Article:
Tick population soaring as local vets see Lyme Disease cases in dogs quadruple

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FAIRMONT, W.Va. (WDTV) -- The CDC says there is an accelerating trend of tickborne diseases in the U.S. as we begin National Lyme Disease Awareness Month.

Scott Moore is a Veterinarian at the Fairmont Veterinary Hospital. He's one of the hundreds of vets in West Virginia and the Northeast that are treating more and more dogs for Lyme Disease every year.

"In the last five years, we've seen a dramatic rise in Lyme Disease cases," Moore said.

According to data from the nonprofit Pets and Parasites, about 1 out of every 20 dogs tested for the disease in West Virginia were positive in 2014. Last year, it was 1 of 10.

Medical professionals aren't quite sure what is causing the increase, which is progressively worse further up the East Coast. But Moore is seeing some trends.

"We're seeing a lot more ticks that carry the lime disease in our area opposed to the common wood tick," Moore said.

The CDC also warns that the U.S. isn't fully prepared to control the threat of increasing tick populations.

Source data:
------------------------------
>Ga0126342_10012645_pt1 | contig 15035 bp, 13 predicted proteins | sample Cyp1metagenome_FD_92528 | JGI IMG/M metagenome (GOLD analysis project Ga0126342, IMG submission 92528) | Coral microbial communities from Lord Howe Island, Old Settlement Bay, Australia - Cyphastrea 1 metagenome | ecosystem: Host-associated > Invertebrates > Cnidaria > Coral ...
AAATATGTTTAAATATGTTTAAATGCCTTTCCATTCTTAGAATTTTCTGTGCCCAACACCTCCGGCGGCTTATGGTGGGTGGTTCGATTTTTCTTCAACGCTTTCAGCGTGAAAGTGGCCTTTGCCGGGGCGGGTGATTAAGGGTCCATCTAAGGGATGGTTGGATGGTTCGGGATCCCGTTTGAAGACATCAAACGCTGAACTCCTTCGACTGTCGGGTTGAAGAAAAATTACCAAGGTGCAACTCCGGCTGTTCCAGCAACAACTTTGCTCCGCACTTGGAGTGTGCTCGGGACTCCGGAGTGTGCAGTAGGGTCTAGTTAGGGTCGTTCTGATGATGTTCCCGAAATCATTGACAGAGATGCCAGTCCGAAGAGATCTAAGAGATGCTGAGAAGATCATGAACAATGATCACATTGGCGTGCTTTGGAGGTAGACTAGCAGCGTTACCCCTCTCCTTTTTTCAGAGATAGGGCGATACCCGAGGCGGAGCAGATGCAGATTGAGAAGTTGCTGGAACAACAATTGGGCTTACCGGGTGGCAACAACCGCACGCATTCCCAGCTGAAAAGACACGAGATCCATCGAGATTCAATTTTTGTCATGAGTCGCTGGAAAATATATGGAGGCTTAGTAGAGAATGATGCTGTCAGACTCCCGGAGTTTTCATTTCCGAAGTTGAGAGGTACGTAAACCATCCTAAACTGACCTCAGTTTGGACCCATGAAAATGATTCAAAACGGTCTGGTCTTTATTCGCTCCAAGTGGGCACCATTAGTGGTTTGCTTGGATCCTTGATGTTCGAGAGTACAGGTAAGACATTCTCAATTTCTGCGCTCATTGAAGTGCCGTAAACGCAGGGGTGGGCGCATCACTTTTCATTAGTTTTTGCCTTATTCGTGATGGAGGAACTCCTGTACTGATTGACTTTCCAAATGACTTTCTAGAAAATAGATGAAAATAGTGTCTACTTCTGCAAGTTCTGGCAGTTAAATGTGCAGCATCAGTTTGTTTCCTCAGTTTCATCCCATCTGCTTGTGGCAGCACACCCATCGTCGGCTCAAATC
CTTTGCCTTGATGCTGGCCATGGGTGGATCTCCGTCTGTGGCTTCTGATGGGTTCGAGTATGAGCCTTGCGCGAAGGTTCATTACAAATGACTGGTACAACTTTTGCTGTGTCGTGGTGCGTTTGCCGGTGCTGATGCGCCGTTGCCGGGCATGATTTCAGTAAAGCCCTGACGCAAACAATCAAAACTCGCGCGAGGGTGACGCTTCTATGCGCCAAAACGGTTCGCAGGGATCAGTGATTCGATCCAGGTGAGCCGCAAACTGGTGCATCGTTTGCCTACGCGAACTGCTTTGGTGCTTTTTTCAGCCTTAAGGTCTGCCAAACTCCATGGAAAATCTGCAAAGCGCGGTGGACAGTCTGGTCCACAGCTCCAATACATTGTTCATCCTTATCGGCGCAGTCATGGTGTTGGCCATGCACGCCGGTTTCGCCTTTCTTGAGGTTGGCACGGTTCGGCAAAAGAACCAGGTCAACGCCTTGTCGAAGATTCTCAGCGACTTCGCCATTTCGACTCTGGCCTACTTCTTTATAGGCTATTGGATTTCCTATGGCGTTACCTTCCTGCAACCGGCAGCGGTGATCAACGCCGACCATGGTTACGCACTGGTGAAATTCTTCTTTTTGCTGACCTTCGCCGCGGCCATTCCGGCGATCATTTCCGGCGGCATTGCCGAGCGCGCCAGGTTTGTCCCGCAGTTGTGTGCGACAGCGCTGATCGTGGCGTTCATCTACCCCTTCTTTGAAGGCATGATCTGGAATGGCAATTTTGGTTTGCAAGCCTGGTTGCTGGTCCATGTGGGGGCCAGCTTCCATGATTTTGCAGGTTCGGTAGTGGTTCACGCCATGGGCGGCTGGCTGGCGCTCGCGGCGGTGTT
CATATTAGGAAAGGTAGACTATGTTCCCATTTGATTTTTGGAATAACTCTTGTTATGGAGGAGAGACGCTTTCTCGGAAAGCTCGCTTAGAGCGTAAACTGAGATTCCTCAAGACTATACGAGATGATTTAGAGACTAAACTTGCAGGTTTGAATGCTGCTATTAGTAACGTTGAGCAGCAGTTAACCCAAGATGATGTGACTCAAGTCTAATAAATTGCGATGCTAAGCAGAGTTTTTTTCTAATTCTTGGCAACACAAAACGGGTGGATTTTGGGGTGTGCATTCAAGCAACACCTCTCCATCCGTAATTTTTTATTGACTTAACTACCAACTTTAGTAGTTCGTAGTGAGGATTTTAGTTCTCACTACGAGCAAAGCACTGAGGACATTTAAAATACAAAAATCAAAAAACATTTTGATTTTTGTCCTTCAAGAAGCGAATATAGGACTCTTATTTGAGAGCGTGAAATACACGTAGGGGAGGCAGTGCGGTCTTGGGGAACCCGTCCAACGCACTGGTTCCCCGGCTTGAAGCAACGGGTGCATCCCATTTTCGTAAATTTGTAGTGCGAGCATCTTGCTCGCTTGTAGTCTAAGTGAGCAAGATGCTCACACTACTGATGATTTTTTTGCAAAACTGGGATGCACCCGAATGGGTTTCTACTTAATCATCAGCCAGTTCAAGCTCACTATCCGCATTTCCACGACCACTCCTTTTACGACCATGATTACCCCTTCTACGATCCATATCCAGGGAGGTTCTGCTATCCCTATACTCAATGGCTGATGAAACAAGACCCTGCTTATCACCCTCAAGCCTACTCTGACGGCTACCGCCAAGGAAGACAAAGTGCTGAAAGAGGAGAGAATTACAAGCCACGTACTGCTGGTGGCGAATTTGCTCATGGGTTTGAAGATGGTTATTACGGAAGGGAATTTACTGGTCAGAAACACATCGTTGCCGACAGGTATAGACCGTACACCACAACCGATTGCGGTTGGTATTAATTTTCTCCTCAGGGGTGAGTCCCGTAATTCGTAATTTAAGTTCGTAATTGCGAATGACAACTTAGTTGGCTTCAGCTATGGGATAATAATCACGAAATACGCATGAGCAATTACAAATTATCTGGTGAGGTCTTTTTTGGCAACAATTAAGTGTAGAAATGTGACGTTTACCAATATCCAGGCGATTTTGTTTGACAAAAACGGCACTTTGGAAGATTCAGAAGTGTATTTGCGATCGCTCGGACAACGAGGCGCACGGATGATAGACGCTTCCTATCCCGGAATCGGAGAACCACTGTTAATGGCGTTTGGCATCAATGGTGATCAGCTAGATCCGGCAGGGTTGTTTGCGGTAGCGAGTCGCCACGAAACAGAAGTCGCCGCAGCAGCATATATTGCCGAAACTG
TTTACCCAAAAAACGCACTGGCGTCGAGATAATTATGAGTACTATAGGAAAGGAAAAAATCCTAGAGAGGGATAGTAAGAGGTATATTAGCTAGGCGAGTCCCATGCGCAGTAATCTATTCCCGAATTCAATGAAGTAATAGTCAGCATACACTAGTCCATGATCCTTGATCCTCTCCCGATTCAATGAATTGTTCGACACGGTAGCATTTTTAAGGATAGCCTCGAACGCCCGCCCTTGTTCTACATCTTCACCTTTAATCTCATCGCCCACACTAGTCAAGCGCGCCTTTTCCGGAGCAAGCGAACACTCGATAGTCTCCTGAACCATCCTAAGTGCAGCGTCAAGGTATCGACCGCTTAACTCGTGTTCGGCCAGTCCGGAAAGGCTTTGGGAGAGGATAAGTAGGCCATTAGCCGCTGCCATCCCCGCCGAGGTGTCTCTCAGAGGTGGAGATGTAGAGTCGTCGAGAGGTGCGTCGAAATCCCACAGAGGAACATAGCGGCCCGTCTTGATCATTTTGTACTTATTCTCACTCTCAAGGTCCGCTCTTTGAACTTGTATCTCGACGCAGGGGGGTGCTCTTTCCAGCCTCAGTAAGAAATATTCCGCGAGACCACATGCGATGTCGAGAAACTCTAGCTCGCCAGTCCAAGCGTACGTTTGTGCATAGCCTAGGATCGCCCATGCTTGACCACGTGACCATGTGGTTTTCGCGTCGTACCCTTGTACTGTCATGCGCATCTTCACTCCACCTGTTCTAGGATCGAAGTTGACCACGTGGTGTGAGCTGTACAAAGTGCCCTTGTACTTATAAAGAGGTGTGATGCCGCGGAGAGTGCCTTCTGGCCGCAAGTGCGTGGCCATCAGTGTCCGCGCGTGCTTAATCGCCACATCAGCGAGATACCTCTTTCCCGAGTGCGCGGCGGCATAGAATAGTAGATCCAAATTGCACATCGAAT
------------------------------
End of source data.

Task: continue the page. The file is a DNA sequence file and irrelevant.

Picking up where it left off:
"Local and state health departments and vector control organizations face increasing demands to respond to ticks and tickborne diseases," a 2018 CDC report said. "Proven and publicly accepted methods are needed to better prevent tick bites and to control ticks and tickborne diseases."

Lyme Disease isn't contagious. But it can be deadly if not treated early.

"Sometimes the dogs won't be able to move well. In some cases, it can progress to kidney failure," Moore said. "When Lyme Disease hits the kidney, it's almost 100 percent fatal."

He recommends getting good flea and tick prevention for dogs or investing in a flea and tick collar.

The CDC suggests checking yourself for ticks and showering within two hours of coming inside including from your own backyard.

"We need to be careful," Moore said. "Check yourself, check your dogs, use the preventions that are available. Lyme vaccines are available and good flea and tick preventions are available."